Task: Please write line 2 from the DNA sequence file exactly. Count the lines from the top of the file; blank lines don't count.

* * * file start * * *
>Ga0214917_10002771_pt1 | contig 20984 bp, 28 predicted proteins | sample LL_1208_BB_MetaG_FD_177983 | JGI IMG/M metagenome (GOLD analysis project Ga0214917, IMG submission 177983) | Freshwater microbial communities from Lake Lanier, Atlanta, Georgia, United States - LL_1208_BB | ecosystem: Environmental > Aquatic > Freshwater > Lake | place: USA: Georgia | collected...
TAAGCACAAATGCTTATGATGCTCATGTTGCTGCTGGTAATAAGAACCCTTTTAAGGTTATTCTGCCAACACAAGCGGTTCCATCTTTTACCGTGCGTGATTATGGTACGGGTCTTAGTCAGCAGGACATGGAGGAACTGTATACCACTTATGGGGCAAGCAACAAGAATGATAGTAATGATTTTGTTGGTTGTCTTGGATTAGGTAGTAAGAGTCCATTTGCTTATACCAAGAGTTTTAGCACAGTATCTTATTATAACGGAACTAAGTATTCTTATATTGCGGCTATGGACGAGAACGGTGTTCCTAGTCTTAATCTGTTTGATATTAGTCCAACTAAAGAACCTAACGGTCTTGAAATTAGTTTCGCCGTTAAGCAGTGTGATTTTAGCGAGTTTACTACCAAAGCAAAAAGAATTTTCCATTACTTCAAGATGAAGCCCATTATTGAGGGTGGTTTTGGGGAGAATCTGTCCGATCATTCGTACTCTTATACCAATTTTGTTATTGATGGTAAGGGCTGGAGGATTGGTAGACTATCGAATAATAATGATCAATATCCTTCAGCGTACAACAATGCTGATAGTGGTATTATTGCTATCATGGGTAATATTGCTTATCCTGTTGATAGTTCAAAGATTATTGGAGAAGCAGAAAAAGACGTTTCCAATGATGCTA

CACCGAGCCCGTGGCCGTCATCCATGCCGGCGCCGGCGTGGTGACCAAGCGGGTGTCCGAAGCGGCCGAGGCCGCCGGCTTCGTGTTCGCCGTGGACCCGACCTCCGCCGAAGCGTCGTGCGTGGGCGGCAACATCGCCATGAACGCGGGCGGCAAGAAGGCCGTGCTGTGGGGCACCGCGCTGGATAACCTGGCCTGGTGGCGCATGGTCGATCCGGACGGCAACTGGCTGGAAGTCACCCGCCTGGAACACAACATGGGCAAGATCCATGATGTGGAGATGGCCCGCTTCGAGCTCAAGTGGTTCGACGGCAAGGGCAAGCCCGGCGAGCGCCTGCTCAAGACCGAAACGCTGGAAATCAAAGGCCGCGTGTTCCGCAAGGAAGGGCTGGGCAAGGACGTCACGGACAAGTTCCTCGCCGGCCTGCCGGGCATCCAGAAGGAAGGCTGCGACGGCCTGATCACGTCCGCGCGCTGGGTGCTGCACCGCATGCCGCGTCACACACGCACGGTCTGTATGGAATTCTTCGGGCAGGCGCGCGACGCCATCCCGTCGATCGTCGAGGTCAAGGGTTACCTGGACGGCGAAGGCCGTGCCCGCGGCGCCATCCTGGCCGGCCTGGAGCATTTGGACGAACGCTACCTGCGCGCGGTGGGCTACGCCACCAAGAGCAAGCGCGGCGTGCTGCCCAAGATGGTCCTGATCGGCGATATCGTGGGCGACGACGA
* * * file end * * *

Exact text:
TAAGCACAAATGCTTATGATGCTCATGTTGCTGCTGGTAATAAGAACCCTTTTAAGGTTATTCTGCCAACACAAGCGGTTCCATCTTTTACCGTGCGTGATTATGGTACGGGTCTTAGTCAGCAGGACATGGAGGAACTGTATACCACTTATGGGGCAAGCAACAAGAATGATAGTAATGATTTTGTTGGTTGTCTTGGATTAGGTAGTAAGAGTCCATTTGCTTATACCAAGAGTTTTAGCACAGTATCTTATTATAACGGAACTAAGTATTCTTATATTGCGGCTATGGACGAGAACGGTGTTCCTAGTCTTAATCTGTTTGATATTAGTCCAACTAAAGAACCTAACGGTCTTGAAATTAGTTTCGCCGTTAAGCAGTGTGATTTTAGCGAGTTTACTACCAAAGCAAAAAGAATTTTCCATTACTTCAAGATGAAGCCCATTATTGAGGGTGGTTTTGGGGAGAATCTGTCCGATCATTCGTACTCTTATACCAATTTTGTTATTGATGGTAAGGGCTGGAGGATTGGTAGACTATCGAATAATAATGATCAATATCCTTCAGCGTACAACAATGCTGATAGTGGTATTATTGCTATCATGGGTAATATTGCTTATCCTGTTGATAGTTCAAAGATTATTGGAGAAGCAGAAAAAGACGTTTCCAATGATGCTA